The work of another order of the purported Satanic Hierarchy is to induct the human Monad-Ego into a vehicle of emotion in which sexual desire can be experienced. The process of descent thereafter culminates in incarnation in physical, "dust-formed" bodies through which the sex impulse can achieve self-conscious expression. The universal life-force, the fire of creation, then finds individual manifestation as human love, desire and procreative activity. Satan is thus seen as a composite personification of matter and of its resistance to Spirit, a hierarchy of Intelligences, and certain creative impulses active within humankind.

The serpentine form of the symbol of the Devil is also deeply significant; for the characteristic mode of manifestation and manner of expression of the generative power in both nature and in humans is undulatory or serpentine. This allurement of the Spirit of humans from primal innocence to sexual experience, and this undulatory current in which the life-force is expressed, are aptly described in the allegory of the temptation of Eve and Adam by the serpent in the Garden of Eden and their subsequent Fall. This deeply esoteric knowledge could be both incomprehensible and potentially dangerous: hence, doubtless, its heavy enveiling in such intricate symbology encompassed by the esoteric concept of kundalini.

The Universal Tree of Life

The Garden of Eden, Adam, Eve, the serpent, the tree, its fruit and the eating of it can be variously interpreted. The tree of knowledge of good and evil (leaving aside its ten Sephirothal implications—see The Kingdom of the Gods, Part Three, Chapter 4) growing in the midst of the Garden, with its fruit—proscribed as food—unlike that of the fruit of all the other trees, is the age-old and universal symbol for the intelligence-imbued life-force of the universe. The roots of this divine tree arise from within the substance of precosmic space and draw their sustenance from it. Within every atom of matter of every grade of density, and within every molecular combination, both inorganic and organic, the life-force is present as a component energy. This is symbolized as the sap absorbed by the far-spreading, source-tapping roots of the tree of life. It is the atom-forming, universally manifest, creative energy known in esoteric science as cosmic electricity—primordial Fohat or divine energy and vital force, the primary atomic product of which is the Mahatattva or the first differentiation of precosmic space.

Diagrammatically this tree grows downwards with its roots in the heavens or precosmic and cosmic space, Mulaprakriti (undifferentiated substance) or Parabrahman (the impersonal, nameless, universal and eternal Principle). The trunk of the tree represents the same divine generative power focused into an individualized current. In nature, the macrocosm, it is the specialized life-force of any unit or sub-unit, such as Solar Systems, Planetary Scheme, Chains, Rounds, Globes (in esoteric philosophy a Solar System is said to consist of ten Planetary Schemes, each Scheme is composed of seven Chains of Globes, a Round is one passage of the life-wave around the Globes, and a Chain is seven such passages), and the kingdoms of nature with their species. To each of these there is apportioned an appropriate current of creative life.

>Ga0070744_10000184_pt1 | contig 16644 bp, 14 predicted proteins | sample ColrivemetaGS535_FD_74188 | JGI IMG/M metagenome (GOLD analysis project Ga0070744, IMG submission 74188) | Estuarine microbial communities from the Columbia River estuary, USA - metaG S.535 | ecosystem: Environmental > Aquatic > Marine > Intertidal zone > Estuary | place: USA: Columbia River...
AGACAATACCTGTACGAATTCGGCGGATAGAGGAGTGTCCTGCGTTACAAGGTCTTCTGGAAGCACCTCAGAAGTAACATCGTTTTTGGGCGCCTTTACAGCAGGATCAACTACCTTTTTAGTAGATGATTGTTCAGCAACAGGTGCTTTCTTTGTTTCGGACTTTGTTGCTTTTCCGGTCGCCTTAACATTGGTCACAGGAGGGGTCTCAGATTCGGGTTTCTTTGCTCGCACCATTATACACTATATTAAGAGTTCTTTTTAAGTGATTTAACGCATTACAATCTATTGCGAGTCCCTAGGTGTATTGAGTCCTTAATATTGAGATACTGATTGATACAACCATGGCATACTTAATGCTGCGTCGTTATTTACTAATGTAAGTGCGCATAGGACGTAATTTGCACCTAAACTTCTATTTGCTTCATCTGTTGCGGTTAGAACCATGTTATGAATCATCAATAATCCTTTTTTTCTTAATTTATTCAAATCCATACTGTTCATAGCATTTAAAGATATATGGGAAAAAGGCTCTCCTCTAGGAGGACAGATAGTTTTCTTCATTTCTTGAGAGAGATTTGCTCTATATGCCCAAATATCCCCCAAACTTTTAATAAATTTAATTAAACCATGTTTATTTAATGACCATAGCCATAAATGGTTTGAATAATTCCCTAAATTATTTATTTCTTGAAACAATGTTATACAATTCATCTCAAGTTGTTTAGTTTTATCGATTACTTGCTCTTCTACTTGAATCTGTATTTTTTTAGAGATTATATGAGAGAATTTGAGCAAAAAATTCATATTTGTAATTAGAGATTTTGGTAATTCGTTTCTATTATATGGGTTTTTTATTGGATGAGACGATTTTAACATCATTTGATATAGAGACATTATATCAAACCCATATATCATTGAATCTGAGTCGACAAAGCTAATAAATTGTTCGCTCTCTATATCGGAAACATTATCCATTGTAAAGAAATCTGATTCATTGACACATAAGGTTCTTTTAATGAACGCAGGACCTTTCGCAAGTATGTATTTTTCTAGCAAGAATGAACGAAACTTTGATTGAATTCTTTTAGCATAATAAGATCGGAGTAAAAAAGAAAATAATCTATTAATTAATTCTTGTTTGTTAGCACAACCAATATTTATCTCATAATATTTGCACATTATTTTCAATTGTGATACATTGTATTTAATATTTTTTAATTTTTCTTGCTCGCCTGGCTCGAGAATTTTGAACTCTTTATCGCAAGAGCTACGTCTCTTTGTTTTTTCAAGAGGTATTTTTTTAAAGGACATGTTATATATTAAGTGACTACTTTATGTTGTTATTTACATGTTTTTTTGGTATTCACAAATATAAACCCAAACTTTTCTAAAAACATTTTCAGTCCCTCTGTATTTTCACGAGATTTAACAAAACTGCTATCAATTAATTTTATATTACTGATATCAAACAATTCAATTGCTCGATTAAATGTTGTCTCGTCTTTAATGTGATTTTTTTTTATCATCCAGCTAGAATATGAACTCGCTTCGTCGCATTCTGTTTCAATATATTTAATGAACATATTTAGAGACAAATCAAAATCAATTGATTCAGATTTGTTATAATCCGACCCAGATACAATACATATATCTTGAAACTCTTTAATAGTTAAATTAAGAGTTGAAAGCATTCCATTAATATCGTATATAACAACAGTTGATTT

In The Secret Wisdom of the Qabalah (pp. 72-73), Fuller writes—and I fully concur:

To the student of the occult it will be apparent that these two trees [the tree of knowledge of good and evil and the tree of life] closely resemble the letter Shin, also the caduceus of Hermes with its central rod and its two entwined serpents, and also the Ida, Pingala, and central Sushumna of Hindu Yoga. The whole scheme is symbolized in the Temple of Solomon, the temple itself being the central pillar, whilst its two pylons, Yakhin and Boaz, the white and the black, the right and the left, represent the Tree of Knowledge of Good and Evil—the eternal complementary forces in life without which nothing can be. This symbolism is an excessively ancient one; thus, in the Norse Mythology we find the mystic tree Yggdrasil, the roots of which are in the material world and the branches of which reach up to Asgard, the happy dwelling of the gods. Again, amongst the Akkadians, Chaldeans, and Babylonians we find the World Tree, or Tree of Life, which "stood midway between the Deep and Zikum"—the primordial heaven above. In Hindu mythology there is also a World Tree—the Lingam—and in Buddhist the Bodhi Tree, or Tree of Wisdom under which Buddha sat in meditation.

When the symbol of the tree is used by the allegorists who composed the scriptures and mythologies of the world, the serpent is frequently associated with it. The glyph then consists of the tree of life with a serpent or dragon as guardian, as the Argonauts found at Colchis when searching for the Golden Fleece and Hercules in the garden of the Hesperides, where he sought the golden apples.

In Eden the man and the woman complete the representation of the opposite polarities of the electric, fohatic energy. The tree is also a symbol of esoteric wisdom, the assimilation of which (allegorically described as eating the fruit) indeed makes humanity even as a God. Inversely, the misuse of the resultant power can lead to degradation, and as stated above, this may be one reason for God's command to the first pair that they should not eat of the fruit of the tree of life. In Kabbalism the tree of life is a composite symbol of the entire macrocosm and microcosm. When interpreted, this symbol reveals the whole cosmogonical process and also the relationship between the universe and humanity. The ten Sephiroth, or emanations concerned with phases of involution and evolution, are represented by circles arranged in a geometric design upon the kabbalistic tree of life. The Garden of Eden with all of its contents thus has many interpretations.